This week I filed paperwork for yet another new course for bioengineering majors: a freshman design seminar. The course idea was started by the Biomedical Engineering Society (BMES), a student club at UCSC. They were seeing a lack of engineering in the first couple of years of the bioengineering major. The first two years at UCSC usually have 12 technical courses and 6 general-education courses, but the bioengineering major has 16 required lower-division courses, mostly science and math. That means that most students don’t get any engineering design courses in their first two years.
The BMES officers brought the idea of a lower-division project first to the dean of the School of Engineering, who encouraged them to get it created as a permanent course in the department. They then brought the idea to David Bernick and me, and we brainstormed how to convert the project idea into a workable course that has no prerequisites. We decided to go with a 2-unit course (about 60 hours total work) rather than a standard 5-unit course (about 150 hours) or a 7-unit lecture plus lab (about 210 hours), because bioengineering students can’t really afford to delay any of their technical coursework, so the design seminar has to be handled as overload.
We decided on winter quarter to offer the seminar. Fall quarter was rejected, since students will need to be advised to take it and summer advising sessions do not really provide much opportunity for peer advising by fellow engineering students. Spring quarter was rejected, because I’ll have the circuits course (with 12 hours a week in lab, plus 3.5 hours a week in lecture, plus grading), so won’t have the time to do the freshman seminar as well. David could probably do it in Spring, but it would be best if there were more than one possible instructor available. It’s not clear who would teach the course the first year—I would have to take it on as overload if I did it, and money would have to be found to hire David to do it, as the course wasn’t even thought of when the curriculum leave plan was written for the next fiscal year.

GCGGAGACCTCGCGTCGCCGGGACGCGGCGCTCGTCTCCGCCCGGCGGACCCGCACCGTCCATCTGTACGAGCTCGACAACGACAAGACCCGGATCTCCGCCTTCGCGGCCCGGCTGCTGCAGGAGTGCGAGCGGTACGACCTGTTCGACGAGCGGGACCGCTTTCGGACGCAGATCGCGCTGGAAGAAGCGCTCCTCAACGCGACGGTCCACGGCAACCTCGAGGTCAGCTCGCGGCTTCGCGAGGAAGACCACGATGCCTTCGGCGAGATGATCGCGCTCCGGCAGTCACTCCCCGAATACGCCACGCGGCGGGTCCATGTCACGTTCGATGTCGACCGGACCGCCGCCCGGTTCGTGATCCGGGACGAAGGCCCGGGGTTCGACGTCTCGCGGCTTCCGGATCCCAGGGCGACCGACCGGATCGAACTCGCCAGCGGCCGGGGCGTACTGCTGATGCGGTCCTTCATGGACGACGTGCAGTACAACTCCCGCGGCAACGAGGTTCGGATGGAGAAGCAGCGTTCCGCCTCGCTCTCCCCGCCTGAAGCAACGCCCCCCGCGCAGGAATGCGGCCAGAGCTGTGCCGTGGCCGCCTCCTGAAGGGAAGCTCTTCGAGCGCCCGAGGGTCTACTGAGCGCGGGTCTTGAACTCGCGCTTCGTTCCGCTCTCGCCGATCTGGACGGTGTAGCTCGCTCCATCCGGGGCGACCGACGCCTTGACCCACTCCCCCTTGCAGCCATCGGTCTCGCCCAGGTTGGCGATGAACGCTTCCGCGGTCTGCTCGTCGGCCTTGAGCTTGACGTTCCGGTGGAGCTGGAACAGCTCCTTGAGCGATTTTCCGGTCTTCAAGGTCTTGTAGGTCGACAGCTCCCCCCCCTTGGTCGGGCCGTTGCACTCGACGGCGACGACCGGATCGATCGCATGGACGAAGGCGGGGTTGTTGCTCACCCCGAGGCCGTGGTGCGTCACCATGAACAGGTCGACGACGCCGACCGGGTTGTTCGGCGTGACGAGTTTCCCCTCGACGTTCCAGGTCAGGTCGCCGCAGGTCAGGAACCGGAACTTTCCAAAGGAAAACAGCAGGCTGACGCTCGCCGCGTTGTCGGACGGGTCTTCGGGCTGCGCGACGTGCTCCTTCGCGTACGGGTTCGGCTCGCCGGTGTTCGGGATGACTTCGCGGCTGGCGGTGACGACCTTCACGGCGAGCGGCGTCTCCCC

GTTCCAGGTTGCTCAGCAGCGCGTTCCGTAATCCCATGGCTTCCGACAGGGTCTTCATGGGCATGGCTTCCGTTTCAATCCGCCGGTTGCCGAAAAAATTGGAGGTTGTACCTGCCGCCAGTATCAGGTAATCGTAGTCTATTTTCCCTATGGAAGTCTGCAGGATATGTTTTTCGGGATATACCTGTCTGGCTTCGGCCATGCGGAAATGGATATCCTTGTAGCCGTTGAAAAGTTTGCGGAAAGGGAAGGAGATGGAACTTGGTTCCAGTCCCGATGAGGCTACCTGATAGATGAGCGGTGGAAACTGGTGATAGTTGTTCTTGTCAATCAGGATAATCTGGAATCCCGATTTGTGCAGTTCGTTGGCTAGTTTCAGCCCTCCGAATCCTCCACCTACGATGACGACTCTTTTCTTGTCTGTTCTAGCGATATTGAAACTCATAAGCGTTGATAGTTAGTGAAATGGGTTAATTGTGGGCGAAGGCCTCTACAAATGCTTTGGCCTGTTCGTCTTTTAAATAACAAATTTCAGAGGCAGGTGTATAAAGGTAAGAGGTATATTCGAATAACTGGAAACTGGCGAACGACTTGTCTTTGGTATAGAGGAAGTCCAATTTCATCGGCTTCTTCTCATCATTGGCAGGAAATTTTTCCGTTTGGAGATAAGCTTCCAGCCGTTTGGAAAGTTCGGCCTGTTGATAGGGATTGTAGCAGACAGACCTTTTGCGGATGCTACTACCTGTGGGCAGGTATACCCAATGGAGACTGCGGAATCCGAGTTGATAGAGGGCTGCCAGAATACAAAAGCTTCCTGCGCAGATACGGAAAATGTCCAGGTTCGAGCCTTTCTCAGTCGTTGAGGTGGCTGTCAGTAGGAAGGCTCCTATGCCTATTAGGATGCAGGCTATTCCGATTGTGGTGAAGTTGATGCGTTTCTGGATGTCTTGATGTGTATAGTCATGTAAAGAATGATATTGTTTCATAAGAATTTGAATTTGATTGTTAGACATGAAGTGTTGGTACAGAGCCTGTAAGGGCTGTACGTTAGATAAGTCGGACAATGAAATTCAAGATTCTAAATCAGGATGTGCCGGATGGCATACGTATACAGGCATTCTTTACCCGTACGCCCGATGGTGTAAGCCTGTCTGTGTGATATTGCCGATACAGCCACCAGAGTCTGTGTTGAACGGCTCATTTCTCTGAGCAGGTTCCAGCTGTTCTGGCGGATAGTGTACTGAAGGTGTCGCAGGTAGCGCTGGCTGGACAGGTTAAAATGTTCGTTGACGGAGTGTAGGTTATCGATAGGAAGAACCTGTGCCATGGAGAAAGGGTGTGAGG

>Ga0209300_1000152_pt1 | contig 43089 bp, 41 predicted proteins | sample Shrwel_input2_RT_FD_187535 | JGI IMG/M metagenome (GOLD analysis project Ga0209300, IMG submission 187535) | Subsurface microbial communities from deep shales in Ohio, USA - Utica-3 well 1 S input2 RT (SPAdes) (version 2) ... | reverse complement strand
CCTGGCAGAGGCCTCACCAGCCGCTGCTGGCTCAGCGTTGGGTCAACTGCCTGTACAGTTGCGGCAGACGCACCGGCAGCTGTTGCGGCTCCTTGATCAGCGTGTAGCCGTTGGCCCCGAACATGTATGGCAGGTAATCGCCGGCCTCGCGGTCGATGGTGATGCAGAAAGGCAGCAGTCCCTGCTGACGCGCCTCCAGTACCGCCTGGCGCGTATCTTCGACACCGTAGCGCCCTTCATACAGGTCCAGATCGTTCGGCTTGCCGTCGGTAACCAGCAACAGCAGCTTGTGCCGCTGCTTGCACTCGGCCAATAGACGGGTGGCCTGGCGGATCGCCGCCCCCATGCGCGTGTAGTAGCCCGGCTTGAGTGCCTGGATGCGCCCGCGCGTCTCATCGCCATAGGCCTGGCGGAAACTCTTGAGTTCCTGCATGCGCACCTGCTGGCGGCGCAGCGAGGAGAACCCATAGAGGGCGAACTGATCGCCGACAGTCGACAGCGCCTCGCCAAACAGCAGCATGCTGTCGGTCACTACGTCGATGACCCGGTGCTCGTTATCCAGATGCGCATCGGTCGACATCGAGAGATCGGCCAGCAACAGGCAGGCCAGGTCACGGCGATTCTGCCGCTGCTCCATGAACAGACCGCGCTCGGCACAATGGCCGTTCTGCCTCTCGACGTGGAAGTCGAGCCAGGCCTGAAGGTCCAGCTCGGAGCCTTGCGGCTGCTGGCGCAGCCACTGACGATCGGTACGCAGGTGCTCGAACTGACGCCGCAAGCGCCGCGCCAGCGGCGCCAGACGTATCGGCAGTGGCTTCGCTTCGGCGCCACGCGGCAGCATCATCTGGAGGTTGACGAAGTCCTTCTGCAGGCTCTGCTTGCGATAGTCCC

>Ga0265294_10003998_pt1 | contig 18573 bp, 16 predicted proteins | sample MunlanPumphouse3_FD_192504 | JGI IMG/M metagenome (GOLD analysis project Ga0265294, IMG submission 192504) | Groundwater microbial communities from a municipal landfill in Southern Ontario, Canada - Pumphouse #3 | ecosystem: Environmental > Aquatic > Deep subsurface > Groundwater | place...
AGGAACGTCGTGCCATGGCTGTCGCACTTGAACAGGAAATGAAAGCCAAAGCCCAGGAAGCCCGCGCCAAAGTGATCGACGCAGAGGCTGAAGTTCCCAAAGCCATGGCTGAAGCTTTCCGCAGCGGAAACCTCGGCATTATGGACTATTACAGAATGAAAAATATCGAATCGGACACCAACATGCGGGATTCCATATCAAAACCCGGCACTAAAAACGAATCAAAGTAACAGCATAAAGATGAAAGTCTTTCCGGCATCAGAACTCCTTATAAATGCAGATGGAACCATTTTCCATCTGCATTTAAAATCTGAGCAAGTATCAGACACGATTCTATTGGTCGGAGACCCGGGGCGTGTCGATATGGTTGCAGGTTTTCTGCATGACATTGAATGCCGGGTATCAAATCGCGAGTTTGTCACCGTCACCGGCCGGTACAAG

The class is limited to freshmen and sophomore bioengineering majors (or premajors), but upper-division bioengineers will be encouraged to volunteer as mentors (and some may be paid as group tutors).
Here is the catalog copy I submitted (limited to 40 words):
A first course in engineering design for bioengineers. In co-operation with the Biomedical Engineering Society (BMES). Students choose a design project and work on it in competitive and cooperative teams. Covers team building, design, prototyping, and report writing.
And here is the more detailed “supplemental sheet” that has the actual course description:
Undergraduate Supplemental Sheet
Information to accompany Request for Course Approval
Sponsoring Agency: Biomolecular Engineering
Course #: 88A
Catalog Title: BMES freshman design seminar
Please answer all of the following questions using a separate sheet for your response.
1. Are you proposing a revision to an existing course? If so give the name, number, and GE designations (if applicable) currently held.
This is not a revision to any existing course.
2. In concrete, substantive terms explain how the course will proceed. List the major topics to be covered, preferably by week.
This course is a project course for freshmen, done in conjunction with the Biomedical Engineering Society (BMES), a student organization on campus.